The union steward represents union employees, and Central Service managers represent the organization’s interests. They must both consider each other’s rights to work together cooperatively. If approved by the union steward, an employee may attempt to resolve a complaint through a formal grievance process that often includes the following steps, if resolution is not forthcoming at an earlier step:
Step 1 – The union steward and affected employee meet with the Central Service supervisor or manager.
Step 2 – The employee, union steward and chief steward meet with the Central Service supervisor or manager and the organization’s labor relations (human resources) specialist.
Step 3 – The employee, steward, and union grievance committee meet with the facility’s labor relations (human resources) and other top-level personnel.
Step 4 – Representatives of the national union or other top union officials meet with top-level administrators and/or attorneys representing the facility.
If the “Step 4” grievance resolution procedure is unsuccessful, a final step will likely be arbitration. Note: in small organizations, the grievance process described above is often abbreviated.
The labor agreement should effectively spell out both the facility’s and employees’ rights. This is important because they directly impact what Central Service managers can and cannot do. Those negotiating labor agreements and participating in grievance procedures should, respectively, assure that contractual terms are properly worded and understood. Some of the numerous rights that managers should never “negotiate away” include:
Terms and conditions for employee performance reviews.
Basic administrative rights are very important, and these topics should be addressed during employee orientation sessions.
Many employee and administrative rights and responsibilities do not differ significantly between unionized operations and their non-unionized counterparts. For example, all Central Service employees in all facilities are expected to come to work when scheduled and perform their job tasks appropriately. The basic policies and procedures that relate to all (most) employees should be addressed during orientation, and they should be administered equitably and consistently in all healthcare organizations regardless of union affiliation.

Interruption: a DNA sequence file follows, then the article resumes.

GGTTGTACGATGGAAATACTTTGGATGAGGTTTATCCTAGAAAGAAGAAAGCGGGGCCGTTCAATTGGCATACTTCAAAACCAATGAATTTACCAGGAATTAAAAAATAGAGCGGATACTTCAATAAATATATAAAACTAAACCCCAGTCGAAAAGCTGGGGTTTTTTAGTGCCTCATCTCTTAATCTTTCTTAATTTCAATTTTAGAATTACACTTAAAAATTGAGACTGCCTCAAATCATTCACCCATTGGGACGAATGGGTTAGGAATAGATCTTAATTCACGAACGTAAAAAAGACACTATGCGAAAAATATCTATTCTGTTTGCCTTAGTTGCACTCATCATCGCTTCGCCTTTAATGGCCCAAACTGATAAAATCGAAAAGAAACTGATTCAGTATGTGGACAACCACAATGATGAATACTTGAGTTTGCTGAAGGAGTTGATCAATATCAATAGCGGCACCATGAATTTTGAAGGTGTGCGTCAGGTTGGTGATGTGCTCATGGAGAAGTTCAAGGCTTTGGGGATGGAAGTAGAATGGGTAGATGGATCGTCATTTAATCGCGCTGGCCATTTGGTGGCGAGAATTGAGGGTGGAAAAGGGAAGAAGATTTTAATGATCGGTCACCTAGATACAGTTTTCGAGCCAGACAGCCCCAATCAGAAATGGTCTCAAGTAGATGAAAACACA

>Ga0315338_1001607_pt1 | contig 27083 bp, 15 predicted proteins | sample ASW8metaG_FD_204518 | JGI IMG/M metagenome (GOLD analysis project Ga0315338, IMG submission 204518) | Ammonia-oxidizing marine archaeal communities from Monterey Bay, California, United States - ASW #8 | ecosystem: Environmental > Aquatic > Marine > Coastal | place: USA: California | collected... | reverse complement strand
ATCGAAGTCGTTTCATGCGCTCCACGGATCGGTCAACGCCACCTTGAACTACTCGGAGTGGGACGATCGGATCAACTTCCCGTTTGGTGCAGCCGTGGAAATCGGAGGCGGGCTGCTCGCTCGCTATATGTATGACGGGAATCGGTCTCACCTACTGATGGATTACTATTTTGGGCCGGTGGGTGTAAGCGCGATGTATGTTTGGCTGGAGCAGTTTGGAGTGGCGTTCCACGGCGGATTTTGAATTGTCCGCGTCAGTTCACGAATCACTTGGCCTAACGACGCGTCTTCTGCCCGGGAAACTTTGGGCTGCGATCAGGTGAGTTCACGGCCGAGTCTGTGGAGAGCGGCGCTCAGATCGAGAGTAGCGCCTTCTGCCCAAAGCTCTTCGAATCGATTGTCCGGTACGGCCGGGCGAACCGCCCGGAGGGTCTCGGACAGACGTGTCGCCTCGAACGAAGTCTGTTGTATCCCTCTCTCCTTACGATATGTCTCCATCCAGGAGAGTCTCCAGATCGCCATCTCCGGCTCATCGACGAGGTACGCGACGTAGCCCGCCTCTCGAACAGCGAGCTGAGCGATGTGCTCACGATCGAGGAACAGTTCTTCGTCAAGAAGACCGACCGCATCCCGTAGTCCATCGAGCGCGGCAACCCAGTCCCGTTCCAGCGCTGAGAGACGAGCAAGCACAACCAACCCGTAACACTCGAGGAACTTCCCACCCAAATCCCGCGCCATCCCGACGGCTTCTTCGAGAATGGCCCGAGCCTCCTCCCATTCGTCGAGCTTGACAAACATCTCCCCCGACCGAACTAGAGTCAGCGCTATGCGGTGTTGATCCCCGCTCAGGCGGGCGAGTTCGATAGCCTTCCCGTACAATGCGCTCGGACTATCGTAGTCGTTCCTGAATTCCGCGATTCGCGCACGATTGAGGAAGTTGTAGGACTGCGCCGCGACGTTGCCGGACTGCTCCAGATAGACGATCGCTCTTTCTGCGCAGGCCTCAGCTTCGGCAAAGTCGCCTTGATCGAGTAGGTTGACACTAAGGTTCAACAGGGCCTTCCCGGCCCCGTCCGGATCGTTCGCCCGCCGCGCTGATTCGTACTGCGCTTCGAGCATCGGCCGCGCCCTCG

What are examples of how work differs in unionized Central Service departments? The differences begin with job assignments. In a unionized workforce, job tasks may be assigned based on seniority (length of employment in the position), not necessarily on skill and ability. Preferential shifts and days off may also be based on seniority. Union employees can only perform work tasks defined in their job descriptions, and they cannot do non-union work. Likewise, only union-member employees can perform specified work tasks.
Challenges can result when there is an overlapping of tasks in two or more job descriptions. Consider, for example, the assembly of instrument trays. Preparing an instrument set is a primary task of Central Service Technicians. However, surgical scrub technicians and nurses may also perform this task when, for example, they are preparing an instrument set to be flash sterilized. If this task is not listed in the applicable job descriptions, staff members in operating room environments may not be able to prepare an instrument tray. Union members have the right to have a union representative present when these matters are discussed, and when disciplinary conferences are conducted.
While the future is unknown, economic and/or organizational changes may increase the interest of healthcare employees in union membership. If this occurs, Central Service managers and supervisors with human resources responsibilities will be challenged to manage according to the labor agreement while addressing the needs of the patients being served.
A brief history of the unionization movement was presented in the first article in this two-part series.
This column was written by Jack Ninemeier, Ph.D, CHA of the Eli Broad Graduate School of Management at Michigan State University. Dr. Ninemeier is the editor of Central Service Technical Manual (5th Edition), Supervision Principles: Leadership Strategies for Healthcare Facilities (2nd Edition), and Material Management and the Healthcare Industry, all published by IAHCSMM.
Susan Klacik, ACE, CHL, CRCST, FCS